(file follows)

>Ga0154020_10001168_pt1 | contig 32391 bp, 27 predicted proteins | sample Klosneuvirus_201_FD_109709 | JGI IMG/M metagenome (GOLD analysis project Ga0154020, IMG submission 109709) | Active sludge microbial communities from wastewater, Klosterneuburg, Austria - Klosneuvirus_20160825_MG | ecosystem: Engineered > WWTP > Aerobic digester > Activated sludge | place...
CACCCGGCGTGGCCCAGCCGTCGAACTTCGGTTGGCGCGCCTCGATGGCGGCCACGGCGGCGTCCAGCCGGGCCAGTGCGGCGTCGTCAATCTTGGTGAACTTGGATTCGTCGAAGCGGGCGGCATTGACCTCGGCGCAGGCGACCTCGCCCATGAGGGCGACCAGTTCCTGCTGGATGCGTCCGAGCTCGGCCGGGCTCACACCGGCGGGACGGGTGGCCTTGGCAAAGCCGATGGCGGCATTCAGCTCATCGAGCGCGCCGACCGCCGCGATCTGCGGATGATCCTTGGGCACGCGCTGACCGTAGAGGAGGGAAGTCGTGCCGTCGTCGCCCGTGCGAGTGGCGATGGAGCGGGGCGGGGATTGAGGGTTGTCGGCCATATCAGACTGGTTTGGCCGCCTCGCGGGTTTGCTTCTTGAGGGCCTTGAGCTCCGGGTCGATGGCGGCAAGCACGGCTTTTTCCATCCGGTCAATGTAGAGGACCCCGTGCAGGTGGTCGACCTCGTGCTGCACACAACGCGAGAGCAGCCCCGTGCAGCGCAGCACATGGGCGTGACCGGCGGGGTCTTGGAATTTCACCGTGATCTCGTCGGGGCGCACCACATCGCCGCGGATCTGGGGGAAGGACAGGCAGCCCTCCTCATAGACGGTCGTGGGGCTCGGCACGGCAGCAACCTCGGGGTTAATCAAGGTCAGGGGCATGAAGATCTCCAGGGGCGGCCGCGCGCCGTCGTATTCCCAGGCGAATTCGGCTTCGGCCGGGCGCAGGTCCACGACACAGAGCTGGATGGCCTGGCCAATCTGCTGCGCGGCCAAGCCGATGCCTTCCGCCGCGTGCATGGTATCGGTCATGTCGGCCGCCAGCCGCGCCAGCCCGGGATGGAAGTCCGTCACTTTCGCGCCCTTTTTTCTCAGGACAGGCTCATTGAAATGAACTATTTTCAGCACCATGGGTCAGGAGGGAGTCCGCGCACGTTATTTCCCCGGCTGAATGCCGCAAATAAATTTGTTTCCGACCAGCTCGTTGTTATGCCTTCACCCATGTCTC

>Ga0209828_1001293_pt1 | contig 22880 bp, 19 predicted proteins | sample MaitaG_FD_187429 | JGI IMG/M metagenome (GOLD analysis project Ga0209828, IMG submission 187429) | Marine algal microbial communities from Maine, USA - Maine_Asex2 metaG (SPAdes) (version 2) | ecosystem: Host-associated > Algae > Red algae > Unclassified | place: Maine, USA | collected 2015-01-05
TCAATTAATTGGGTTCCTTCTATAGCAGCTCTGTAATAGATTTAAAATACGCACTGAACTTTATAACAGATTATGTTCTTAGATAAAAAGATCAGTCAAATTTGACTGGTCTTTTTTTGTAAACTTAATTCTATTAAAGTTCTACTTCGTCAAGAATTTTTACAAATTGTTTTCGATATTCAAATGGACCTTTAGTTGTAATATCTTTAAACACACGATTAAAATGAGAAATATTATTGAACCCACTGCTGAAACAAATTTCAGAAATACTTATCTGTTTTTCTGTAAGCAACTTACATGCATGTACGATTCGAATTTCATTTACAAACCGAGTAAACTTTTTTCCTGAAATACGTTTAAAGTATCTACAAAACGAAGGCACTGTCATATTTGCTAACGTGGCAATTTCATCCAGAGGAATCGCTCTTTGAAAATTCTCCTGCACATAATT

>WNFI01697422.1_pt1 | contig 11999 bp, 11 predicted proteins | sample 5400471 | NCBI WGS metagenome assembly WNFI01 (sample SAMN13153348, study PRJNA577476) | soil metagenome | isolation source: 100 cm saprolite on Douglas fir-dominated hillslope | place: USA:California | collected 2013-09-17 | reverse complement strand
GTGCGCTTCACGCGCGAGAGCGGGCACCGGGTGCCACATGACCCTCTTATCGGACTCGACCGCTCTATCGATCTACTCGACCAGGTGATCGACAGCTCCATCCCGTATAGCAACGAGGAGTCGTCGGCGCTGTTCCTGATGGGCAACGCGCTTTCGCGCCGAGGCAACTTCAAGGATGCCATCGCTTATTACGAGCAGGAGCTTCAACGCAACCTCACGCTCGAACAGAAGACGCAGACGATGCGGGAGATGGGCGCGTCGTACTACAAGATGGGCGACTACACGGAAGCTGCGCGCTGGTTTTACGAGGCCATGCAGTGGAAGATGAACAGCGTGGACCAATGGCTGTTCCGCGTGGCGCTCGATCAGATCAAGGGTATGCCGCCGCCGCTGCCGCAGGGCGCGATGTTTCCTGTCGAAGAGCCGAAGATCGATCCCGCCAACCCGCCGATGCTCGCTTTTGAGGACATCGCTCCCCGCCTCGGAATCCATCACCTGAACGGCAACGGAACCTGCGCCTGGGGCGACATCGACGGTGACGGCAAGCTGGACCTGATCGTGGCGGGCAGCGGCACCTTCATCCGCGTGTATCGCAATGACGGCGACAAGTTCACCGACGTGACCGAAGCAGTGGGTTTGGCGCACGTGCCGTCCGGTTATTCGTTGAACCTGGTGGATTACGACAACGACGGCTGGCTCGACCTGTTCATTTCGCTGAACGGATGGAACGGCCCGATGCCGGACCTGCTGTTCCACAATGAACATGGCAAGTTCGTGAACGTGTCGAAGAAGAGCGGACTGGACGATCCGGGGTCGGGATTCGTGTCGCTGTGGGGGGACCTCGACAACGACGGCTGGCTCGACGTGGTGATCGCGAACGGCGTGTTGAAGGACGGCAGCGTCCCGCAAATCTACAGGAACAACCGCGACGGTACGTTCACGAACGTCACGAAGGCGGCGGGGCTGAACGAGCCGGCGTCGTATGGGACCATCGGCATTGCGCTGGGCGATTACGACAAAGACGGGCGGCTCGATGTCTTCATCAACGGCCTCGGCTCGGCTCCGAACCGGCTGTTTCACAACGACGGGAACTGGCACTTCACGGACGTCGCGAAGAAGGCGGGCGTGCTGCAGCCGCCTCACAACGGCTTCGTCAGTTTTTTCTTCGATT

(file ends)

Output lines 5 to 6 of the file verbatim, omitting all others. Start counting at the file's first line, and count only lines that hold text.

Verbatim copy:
>WNFI01697422.1_pt1 | contig 11999 bp, 11 predicted proteins | sample 5400471 | NCBI WGS metagenome assembly WNFI01 (sample SAMN13153348, study PRJNA577476) | soil metagenome | isolation source: 100 cm saprolite on Douglas fir-dominated hillslope | place: USA:California | collected 2013-09-17 | reverse complement strand
GTGCGCTTCACGCGCGAGAGCGGGCACCGGGTGCCACATGACCCTCTTATCGGACTCGACCGCTCTATCGATCTACTCGACCAGGTGATCGACAGCTCCATCCCGTATAGCAACGAGGAGTCGTCGGCGCTGTTCCTGATGGGCAACGCGCTTTCGCGCCGAGGCAACTTCAAGGATGCCATCGCTTATTACGAGCAGGAGCTTCAACGCAACCTCACGCTCGAACAGAAGACGCAGACGATGCGGGAGATGGGCGCGTCGTACTACAAGATGGGCGACTACACGGAAGCTGCGCGCTGGTTTTACGAGGCCATGCAGTGGAAGATGAACAGCGTGGACCAATGGCTGTTCCGCGTGGCGCTCGATCAGATCAAGGGTATGCCGCCGCCGCTGCCGCAGGGCGCGATGTTTCCTGTCGAAGAGCCGAAGATCGATCCCGCCAACCCGCCGATGCTCGCTTTTGAGGACATCGCTCCCCGCCTCGGAATCCATCACCTGAACGGCAACGGAACCTGCGCCTGGGGCGACATCGACGGTGACGGCAAGCTGGACCTGATCGTGGCGGGCAGCGGCACCTTCATCCGCGTGTATCGCAATGACGGCGACAAGTTCACCGACGTGACCGAAGCAGTGGGTTTGGCGCACGTGCCGTCCGGTTATTCGTTGAACCTGGTGGATTACGACAACGACGGCTGGCTCGACCTGTTCATTTCGCTGAACGGATGGAACGGCCCGATGCCGGACCTGCTGTTCCACAATGAACATGGCAAGTTCGTGAACGTGTCGAAGAAGAGCGGACTGGACGATCCGGGGTCGGGATTCGTGTCGCTGTGGGGGGACCTCGACAACGACGGCTGGCTCGACGTGGTGATCGCGAACGGCGTGTTGAAGGACGGCAGCGTCCCGCAAATCTACAGGAACAACCGCGACGGTACGTTCACGAACGTCACGAAGGCGGCGGGGCTGAACGAGCCGGCGTCGTATGGGACCATCGGCATTGCGCTGGGCGATTACGACAAAGACGGGCGGCTCGATGTCTTCATCAACGGCCTCGGCTCGGCTCCGAACCGGCTGTTTCACAACGACGGGAACTGGCACTTCACGGACGTCGCGAAGAAGGCGGGCGTGCTGCAGCCGCCTCACAACGGCTTCGTCAGTTTTTTCTTCGATT